I have recently attended several briefings on the cybersecurity fallout from the current Russia-Ukraine conflict in eastern Europe. That event has resulted in a lot of FUD (Fear, Uncertainty, Doubt) about the online safety of people worldwide. It is certainly true that cyberattacks have played a role in the conflict, but cyberattacks are present every day. There are three general areas that you can concentrate on to protect yourself and your cyber assets.
- Phishing - Be aware and be skeptical of email you receive, particularly from unknown senders. The bad actors will try to fool you by using well-known personal names on the accounts they are using. They may also copy signature blocks, UNI logos, and other details to make their message appear official. Check the actual email address of the sender. Hover over links with your mouse to see where they are going. If it's not uni.edu or another well-known site, think again and don't click the link.
- Passwords - Passwords are hard and not really sufficient on their own today. They should be unique from one site to another and should be more than a simple word or two. Length trumps complexity. Even though "thequickbrownfoxjumpedoverthelazydog" has several issues and shouldn't be used, it is far better than "R3(s4*#1" for a password. Consider a password manager to help. It can generate lengthy unique random passwords per site and remember them for you.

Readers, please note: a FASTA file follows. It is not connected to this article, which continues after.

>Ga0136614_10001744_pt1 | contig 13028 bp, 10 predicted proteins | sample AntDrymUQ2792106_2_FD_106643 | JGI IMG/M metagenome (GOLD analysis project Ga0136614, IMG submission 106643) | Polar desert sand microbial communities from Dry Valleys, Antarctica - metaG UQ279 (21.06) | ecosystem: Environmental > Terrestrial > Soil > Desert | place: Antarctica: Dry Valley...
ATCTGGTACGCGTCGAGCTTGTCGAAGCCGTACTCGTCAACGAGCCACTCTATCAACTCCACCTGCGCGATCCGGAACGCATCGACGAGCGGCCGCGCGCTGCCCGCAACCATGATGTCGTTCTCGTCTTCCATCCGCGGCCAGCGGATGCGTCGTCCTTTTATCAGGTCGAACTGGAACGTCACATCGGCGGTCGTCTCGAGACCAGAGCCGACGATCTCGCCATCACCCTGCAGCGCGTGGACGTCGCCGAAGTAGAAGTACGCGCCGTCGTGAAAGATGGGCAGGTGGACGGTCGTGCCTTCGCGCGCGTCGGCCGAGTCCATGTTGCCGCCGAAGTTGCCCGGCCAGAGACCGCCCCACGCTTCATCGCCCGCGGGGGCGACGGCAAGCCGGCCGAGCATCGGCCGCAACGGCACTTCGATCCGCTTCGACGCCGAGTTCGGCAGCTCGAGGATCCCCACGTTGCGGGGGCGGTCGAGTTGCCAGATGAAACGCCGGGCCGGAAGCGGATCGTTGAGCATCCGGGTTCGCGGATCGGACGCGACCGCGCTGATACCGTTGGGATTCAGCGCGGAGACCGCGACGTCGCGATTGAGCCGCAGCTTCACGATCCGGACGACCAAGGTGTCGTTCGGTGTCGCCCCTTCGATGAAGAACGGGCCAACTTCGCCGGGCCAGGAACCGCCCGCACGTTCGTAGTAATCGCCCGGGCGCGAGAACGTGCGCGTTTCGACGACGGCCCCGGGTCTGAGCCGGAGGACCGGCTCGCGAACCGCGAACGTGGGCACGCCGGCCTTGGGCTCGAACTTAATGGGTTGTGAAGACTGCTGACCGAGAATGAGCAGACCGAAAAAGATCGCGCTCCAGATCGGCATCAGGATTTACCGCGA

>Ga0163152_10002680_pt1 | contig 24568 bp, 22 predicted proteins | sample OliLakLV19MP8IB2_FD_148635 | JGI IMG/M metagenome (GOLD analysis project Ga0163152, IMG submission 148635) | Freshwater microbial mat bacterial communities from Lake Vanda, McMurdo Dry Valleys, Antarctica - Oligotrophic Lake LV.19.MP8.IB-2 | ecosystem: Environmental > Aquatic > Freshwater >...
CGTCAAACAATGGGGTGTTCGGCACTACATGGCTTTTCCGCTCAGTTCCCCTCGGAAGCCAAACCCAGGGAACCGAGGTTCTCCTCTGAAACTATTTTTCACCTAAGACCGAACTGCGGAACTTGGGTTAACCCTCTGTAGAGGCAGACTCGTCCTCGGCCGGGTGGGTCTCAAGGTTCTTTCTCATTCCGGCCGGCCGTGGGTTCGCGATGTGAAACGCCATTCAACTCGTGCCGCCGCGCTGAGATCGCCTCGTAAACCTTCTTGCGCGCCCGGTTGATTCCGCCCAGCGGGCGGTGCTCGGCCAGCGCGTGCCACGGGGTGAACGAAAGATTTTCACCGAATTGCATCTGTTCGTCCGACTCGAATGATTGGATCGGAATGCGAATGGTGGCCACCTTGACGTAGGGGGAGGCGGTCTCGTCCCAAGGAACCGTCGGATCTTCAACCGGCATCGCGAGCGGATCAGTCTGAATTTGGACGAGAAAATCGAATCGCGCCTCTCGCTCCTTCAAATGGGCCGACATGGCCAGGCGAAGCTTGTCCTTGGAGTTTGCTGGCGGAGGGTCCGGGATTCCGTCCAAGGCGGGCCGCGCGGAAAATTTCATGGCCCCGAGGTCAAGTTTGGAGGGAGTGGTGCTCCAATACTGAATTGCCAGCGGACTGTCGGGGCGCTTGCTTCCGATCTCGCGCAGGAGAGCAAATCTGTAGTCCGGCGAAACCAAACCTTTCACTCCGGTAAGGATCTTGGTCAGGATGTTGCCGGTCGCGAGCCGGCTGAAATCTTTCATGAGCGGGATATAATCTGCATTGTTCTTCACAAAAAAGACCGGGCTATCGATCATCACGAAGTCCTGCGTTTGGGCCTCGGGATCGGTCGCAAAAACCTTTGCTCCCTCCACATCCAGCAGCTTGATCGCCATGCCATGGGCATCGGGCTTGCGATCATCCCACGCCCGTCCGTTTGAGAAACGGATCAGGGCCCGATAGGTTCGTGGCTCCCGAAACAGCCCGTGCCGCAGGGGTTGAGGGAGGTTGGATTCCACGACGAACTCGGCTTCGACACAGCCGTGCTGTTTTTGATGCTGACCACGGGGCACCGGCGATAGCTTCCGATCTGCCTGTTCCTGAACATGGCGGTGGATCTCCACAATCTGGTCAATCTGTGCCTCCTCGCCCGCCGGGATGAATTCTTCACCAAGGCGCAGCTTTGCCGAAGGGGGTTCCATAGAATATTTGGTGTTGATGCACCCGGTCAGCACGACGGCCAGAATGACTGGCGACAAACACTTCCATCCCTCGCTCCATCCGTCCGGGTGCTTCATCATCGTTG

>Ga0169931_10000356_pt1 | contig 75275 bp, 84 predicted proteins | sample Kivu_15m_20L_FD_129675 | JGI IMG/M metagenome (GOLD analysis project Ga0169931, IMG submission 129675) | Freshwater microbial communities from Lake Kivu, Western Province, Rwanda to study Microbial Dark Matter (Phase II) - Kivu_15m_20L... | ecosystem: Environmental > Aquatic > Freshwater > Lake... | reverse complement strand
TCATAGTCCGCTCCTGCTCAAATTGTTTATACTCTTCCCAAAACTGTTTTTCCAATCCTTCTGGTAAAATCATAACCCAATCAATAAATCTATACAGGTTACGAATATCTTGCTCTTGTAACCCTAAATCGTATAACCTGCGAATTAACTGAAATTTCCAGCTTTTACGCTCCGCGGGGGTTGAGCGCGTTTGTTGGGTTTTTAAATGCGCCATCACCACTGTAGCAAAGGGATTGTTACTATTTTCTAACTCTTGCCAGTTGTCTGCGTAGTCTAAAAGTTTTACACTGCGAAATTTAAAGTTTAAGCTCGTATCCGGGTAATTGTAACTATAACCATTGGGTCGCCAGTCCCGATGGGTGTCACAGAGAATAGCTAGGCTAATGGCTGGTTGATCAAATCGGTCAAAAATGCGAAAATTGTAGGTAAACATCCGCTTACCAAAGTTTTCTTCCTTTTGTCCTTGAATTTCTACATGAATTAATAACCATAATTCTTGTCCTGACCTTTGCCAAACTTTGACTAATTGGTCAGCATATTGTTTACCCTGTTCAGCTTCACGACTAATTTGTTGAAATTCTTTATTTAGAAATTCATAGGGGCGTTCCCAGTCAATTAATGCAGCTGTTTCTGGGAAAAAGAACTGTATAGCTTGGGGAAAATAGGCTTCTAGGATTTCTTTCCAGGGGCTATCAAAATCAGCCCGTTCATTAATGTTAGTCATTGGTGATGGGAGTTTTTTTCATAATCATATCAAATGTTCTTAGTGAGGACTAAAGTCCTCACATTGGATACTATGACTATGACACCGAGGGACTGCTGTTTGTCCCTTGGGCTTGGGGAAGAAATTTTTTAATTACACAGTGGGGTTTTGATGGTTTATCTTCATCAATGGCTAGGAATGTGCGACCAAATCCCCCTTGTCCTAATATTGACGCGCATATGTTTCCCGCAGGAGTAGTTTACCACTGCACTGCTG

- Patching - For UNI-managed devices, IT tries to take care of this for you but the process does take your cooperation and time to allow the patches to be deployed and made active. For your personal devices, patching is on you. Allow the operating system and applications to apply updates automatically. And when Windows or Adobe or Office tells you their are patches available, let those updates happen. If you can't do that immediately, okay, but do it soon, within a day or two.